SPARKS, Nev. — A middle-school student in Sparks, Nev., shot and killed a teacher and wounded two other students before apparently killing himself on campus, police said Monday.
Further details about the shooting at Sparks Middle School shortly after 7 a.m. remained scant after a news conference late Monday morning, but witnesses described hearing shots on the playground before a student in khakis gunned down a teacher.
The shooter used a handgun taken from his parents, a federal law enforcement source who was briefed on the situation told CNN. The shooter then used the handgun to shoot and kill himself, the source said.
Andrew Thompson, a 7th grade student at Sparks Middle School, said Monday on KOLO-TV that the shooter, a student, “started getting mad and shoots one of my friends.”
“He got shot in the shoulder,” Thompson said. Then, the shooter came near a teacher “and said ‘back up.’ The teacher backed up, and he pulled the trigger.”
The student suspect was not immediately identified.
Police said that one of the two wounded students had been through surgery as of late Monday morning.
Their current medical conditions could not immediately be confirmed with the Renown Regional Medical Center, where the two students were originally taken in critical condition.
Police said about 20 to 30 students witnessed the shooting and will be questioned. The school was swept for explosives, police said, and none were found. Parents were told to show identification when picking up their children at a nearby school.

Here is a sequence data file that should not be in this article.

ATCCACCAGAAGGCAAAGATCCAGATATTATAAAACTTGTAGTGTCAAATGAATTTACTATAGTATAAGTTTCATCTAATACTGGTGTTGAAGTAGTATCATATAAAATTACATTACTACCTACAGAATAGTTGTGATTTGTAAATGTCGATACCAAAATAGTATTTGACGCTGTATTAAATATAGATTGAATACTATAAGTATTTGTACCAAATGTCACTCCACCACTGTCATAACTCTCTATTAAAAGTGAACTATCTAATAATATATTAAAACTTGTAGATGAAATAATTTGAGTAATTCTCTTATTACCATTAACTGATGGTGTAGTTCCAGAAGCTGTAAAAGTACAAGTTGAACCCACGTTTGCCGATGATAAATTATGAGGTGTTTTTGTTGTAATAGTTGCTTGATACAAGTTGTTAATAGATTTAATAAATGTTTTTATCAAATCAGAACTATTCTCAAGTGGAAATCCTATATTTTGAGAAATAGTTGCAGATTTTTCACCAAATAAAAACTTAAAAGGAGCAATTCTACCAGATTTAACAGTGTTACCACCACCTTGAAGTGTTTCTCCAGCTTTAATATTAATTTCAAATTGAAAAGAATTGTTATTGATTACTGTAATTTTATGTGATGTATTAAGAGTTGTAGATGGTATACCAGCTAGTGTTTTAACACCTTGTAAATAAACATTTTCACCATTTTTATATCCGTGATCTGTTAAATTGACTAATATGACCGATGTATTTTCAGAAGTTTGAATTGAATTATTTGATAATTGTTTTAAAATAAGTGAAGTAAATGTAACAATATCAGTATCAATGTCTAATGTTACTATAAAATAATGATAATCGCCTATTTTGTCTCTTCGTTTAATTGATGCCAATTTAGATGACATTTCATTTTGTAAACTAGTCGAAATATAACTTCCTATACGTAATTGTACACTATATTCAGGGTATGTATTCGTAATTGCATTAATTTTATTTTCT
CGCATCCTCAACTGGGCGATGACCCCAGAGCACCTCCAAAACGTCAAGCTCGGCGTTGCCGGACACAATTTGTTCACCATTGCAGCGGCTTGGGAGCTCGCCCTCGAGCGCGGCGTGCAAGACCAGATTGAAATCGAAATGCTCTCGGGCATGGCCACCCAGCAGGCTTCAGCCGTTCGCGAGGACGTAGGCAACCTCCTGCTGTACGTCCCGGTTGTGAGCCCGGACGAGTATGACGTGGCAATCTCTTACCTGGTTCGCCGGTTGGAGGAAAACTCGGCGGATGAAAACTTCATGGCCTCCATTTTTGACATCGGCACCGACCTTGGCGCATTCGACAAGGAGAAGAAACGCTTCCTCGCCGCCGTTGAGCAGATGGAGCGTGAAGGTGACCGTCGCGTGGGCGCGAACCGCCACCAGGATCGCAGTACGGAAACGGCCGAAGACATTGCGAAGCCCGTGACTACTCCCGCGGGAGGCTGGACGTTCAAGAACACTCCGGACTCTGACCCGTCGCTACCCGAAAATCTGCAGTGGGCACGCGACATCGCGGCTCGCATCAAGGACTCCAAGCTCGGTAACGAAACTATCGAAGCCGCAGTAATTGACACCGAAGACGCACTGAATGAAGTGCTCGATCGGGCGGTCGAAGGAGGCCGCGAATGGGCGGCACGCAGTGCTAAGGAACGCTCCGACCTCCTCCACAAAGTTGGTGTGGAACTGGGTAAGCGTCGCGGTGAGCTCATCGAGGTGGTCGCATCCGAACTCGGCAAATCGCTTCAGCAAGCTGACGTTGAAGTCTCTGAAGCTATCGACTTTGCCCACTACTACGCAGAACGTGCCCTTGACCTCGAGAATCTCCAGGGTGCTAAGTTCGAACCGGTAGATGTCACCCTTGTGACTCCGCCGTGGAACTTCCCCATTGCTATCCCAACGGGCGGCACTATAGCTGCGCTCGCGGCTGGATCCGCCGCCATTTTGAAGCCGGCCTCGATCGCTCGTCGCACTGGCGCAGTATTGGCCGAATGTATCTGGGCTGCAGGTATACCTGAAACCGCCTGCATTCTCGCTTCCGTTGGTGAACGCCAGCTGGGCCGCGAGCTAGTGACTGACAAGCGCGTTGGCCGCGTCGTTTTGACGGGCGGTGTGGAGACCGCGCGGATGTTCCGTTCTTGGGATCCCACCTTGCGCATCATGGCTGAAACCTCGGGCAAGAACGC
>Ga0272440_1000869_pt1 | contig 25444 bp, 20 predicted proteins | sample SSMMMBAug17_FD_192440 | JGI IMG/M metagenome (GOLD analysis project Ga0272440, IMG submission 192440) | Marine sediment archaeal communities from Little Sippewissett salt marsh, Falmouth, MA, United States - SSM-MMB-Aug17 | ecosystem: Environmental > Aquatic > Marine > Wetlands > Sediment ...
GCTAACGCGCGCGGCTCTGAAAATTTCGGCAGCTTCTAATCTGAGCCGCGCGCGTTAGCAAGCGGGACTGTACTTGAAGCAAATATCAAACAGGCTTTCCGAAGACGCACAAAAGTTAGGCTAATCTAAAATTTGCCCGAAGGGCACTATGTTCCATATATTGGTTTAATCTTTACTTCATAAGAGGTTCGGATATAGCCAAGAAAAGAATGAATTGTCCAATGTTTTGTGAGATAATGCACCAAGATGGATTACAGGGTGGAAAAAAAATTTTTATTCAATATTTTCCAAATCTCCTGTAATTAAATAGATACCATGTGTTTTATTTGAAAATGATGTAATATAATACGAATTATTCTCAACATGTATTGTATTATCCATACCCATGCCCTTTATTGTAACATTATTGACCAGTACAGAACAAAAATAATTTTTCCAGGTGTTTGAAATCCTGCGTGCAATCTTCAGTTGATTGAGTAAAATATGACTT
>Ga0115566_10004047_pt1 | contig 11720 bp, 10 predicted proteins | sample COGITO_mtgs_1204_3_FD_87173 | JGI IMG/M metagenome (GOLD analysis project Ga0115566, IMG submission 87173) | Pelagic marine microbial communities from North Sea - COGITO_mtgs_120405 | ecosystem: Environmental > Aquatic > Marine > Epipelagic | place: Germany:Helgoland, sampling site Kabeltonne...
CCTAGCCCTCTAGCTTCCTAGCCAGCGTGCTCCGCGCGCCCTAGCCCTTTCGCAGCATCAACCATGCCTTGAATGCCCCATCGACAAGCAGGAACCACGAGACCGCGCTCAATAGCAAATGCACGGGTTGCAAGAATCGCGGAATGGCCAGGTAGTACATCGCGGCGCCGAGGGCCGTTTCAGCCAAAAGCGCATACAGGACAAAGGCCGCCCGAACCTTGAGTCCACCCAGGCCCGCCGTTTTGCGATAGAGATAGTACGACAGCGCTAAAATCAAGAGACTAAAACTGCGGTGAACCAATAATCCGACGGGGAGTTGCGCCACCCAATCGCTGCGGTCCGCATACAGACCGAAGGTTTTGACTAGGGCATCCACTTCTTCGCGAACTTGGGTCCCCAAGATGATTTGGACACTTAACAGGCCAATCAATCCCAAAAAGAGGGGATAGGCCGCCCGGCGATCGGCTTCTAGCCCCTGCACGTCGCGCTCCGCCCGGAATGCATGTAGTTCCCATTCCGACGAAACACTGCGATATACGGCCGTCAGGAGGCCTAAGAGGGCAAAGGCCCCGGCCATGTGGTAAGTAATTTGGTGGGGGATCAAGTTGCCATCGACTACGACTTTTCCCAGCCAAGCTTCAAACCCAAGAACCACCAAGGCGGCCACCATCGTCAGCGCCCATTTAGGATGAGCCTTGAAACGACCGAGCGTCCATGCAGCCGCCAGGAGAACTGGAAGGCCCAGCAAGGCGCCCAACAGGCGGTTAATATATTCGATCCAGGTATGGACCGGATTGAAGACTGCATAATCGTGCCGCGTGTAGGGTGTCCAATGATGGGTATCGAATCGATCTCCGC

Dale Lundin, a site facilities coordinator at Sparks Middle School, told the Los Angeles Times that “it’s been a very scary morning.”
“I was in the building, it was just going to be a few minutes before the entry bell rang, and then there was a lot of commotion going on out in the hallway,” Lundin said. “I stepped into the hallway, heard a couple of gun shots … checked the hallway [to make sure there were no students] … and stepped into my office and closed the door.”
Lundin added, “It’s that same old story,” Lundin said. “You never really think that it’s going to happen at your place of work, or in this case, your school, when it does happen it kind of puts you in shock.”
That sentiment was echoed by school, community and state officials as Sparks came to grips with a traumatic act of school violence that brought parents streaming to the school in hopes that their children were safe.
“It’s been said that it’s a tragic day in the city of Sparks. Our hearts go out to all those affected,” Martini told reporters. “The city itself is very safe, this is just an isolated incident.
“It’s very, very tragic,” Martini added. “I’m saddened to be here.”
Nevada Gov. Brian Sandoval said that he’d ordered the state’s lieutenant governor and state schools superintendent to Sparks to assist the local effort.